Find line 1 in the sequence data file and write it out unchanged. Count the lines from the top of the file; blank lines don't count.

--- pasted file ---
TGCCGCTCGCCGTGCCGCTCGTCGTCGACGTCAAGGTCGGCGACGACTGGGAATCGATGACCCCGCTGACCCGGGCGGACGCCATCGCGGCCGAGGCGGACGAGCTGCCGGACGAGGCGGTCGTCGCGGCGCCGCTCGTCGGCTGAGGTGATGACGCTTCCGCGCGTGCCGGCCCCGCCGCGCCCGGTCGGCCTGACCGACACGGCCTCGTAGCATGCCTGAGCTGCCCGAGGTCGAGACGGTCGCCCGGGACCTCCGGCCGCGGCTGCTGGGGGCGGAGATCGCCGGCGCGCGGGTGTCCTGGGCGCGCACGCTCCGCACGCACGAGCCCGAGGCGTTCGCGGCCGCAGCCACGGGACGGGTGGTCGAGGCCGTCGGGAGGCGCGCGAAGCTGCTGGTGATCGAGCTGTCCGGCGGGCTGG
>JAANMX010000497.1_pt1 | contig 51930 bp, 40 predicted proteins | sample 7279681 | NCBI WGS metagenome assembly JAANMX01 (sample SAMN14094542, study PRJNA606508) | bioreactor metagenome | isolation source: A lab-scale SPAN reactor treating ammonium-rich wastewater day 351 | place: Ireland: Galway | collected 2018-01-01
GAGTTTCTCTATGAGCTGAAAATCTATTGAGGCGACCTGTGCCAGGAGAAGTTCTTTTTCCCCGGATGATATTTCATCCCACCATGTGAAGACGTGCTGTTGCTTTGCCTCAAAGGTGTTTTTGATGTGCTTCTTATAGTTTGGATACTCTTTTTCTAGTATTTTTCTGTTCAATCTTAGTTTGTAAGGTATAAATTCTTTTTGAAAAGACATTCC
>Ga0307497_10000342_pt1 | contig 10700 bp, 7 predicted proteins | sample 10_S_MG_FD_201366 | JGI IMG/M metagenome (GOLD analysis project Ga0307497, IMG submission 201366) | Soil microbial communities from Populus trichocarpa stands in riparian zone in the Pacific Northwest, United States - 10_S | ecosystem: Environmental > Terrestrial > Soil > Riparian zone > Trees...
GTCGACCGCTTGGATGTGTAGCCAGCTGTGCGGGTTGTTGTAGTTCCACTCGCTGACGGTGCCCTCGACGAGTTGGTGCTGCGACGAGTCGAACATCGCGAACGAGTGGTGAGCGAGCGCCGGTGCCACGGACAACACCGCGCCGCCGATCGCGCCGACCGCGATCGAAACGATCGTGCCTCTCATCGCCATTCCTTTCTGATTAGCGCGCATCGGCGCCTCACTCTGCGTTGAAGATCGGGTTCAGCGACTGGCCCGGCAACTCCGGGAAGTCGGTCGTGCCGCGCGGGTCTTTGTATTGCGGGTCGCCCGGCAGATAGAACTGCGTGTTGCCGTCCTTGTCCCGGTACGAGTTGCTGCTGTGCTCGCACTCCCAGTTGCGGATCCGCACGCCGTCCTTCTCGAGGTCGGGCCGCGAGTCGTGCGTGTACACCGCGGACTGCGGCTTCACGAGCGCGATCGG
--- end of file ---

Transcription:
TGCCGCTCGCCGTGCCGCTCGTCGTCGACGTCAAGGTCGGCGACGACTGGGAATCGATGACCCCGCTGACCCGGGCGGACGCCATCGCGGCCGAGGCGGACGAGCTGCCGGACGAGGCGGTCGTCGCGGCGCCGCTCGTCGGCTGAGGTGATGACGCTTCCGCGCGTGCCGGCCCCGCCGCGCCCGGTCGGCCTGACCGACACGGCCTCGTAGCATGCCTGAGCTGCCCGAGGTCGAGACGGTCGCCCGGGACCTCCGGCCGCGGCTGCTGGGGGCGGAGATCGCCGGCGCGCGGGTGTCCTGGGCGCGCACGCTCCGCACGCACGAGCCCGAGGCGTTCGCGGCCGCAGCCACGGGACGGGTGGTCGAGGCCGTCGGGAGGCGCGCGAAGCTGCTGGTGATCGAGCTGTCCGGCGGGCTGG